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Budgets for bugs, other 'nongame' wildlife

| April 15, 2010 9:00 PM

In all the news about state budgets it is interesting to note that Idaho Fish and Game receives no general tax money. Fish and Game is funded by hunting and fishing license sales and federal excise taxes on sporting equipment. These funds go to manage those "game" species we hunt and fish, but what about the wild animals that are not considered game?

In all the news about state budgets it is interesting to note that Idaho Fish and Game receives no general tax money.

Fish and Game is funded by hunting and fishing license sales and federal excise taxes on sporting equipment. These funds go to manage those "game" species we hunt and fish, but what about the wild animals that are not considered game?

"We don't spend sportsmen's dollars to protect their habitat or manage the species. So, over the last 25 years we've been looking for different sources of funds for nongame," said Jeff Gould, Fish and Game wildlife chief.

The state income tax form has a check-off box where people can choose to donate to nongame wildlife projects. This raises about $50,000 annually. However, the major funding source is the sales of wildlife license plates; the bluebird, elk and cutthroat trout. But that revenue has crashed, dropping 30 percent in the past two years.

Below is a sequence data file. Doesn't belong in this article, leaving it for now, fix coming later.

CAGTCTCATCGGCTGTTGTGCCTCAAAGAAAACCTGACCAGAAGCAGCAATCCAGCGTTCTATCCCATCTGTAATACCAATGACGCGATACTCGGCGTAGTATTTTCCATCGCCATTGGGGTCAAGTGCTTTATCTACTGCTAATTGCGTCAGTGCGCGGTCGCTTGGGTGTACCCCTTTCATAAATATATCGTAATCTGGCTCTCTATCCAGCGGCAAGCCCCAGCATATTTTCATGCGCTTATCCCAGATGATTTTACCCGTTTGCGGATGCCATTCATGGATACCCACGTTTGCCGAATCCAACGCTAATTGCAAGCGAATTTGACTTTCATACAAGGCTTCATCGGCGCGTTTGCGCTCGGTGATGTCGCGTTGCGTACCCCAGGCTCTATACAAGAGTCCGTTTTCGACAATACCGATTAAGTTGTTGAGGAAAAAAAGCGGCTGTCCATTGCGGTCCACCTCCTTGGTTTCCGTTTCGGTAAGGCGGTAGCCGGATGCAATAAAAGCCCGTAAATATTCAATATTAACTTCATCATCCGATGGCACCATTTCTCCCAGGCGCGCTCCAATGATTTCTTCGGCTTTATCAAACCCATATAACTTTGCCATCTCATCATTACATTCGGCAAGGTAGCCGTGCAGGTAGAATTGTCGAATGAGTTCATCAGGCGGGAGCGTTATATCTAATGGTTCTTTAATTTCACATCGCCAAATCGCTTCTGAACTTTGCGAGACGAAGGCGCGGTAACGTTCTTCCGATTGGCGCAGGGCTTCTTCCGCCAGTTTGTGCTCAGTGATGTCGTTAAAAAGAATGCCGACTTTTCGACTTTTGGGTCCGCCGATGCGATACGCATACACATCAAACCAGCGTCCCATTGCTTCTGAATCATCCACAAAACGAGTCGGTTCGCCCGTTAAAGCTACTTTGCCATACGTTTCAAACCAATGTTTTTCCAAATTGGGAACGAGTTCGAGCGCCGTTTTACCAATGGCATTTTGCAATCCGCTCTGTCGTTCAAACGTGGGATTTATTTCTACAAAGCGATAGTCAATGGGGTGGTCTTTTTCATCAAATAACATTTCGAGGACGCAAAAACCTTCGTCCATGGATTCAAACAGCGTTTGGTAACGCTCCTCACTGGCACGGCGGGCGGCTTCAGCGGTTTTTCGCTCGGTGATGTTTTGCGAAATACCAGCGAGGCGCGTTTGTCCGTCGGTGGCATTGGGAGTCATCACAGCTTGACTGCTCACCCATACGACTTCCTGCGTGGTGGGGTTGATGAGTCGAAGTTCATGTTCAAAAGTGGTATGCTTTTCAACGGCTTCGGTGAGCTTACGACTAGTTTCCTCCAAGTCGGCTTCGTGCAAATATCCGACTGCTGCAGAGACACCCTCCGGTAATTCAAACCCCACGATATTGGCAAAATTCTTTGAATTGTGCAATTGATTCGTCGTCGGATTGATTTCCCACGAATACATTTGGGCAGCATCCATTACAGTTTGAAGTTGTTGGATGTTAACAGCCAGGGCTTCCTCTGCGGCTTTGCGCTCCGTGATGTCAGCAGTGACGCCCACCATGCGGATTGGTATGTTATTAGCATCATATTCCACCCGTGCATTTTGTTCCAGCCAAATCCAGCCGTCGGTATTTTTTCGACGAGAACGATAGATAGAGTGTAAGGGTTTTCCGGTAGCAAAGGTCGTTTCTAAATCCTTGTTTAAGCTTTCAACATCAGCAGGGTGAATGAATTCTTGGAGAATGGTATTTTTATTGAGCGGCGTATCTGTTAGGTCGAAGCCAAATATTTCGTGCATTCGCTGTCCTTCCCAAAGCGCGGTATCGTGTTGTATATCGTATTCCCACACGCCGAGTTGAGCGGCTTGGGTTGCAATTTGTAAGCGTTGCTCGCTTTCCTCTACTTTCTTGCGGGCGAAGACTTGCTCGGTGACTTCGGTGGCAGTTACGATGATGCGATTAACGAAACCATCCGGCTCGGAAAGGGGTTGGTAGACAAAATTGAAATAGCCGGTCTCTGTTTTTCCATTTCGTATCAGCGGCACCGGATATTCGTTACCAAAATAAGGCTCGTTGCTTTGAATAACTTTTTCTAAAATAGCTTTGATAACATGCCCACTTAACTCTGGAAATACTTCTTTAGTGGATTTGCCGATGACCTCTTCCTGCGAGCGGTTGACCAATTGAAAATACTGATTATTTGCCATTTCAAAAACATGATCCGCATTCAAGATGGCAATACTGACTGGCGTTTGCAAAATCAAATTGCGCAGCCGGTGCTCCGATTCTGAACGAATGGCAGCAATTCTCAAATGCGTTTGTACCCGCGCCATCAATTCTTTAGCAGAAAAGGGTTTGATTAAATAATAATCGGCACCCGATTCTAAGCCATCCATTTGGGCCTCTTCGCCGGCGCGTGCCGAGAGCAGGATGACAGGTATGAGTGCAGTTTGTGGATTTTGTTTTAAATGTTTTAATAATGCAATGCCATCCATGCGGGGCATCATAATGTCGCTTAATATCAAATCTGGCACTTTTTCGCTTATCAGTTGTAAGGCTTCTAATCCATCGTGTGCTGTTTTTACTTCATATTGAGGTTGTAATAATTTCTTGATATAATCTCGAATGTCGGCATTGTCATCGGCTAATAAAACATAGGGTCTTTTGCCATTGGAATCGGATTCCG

The nongame budget is used to monitor populations and improve the habitat of species at risk such as spotted frogs or the southern Idaho ground squirrel. The beauty is that improving habitat for nongame species benefits game species too.

"Everything helps the other species, everything is so interconnected," said Gayle Valentine, director of the Idaho Fish and Wildlife Foundation. This year, the foundation raised $17,000 with its Internet auction to benefit "watchable wildlife" projects administered by the nongame program at Fish and Game.

"While a lot of people like to hunt and fish there also are people out there that just love to watch wildlife," Valentine said.

Buying a wildlife license plate, donating through the tax check-off or giving directly to the nongame program is a way for people who simply love wildlife to contribute to their conservation. It is a way to give back for the pleasure of seeing songbirds, frogs, wolverines, osprey and great blue herons.

And wildlife plates on a car say something about the owner.

"They like to hike, they like to photograph, and that's what watchable wildlife is all about," Valentine said.

To Gould it says "you appreciate nature, and for many, you enjoy fishing," he said.

For information, or to buy a wildlife plate contact the local county assessor: http://itd.idaho.gov/dmv/vehicleservices/assessor.htm; or the Department of Transportation Special Plates-Registration Services Section on the Internet at http://www.itd.idaho.gov/dmv/Vehicleservices/registr.htm; or by phone at (208) 334-8649.

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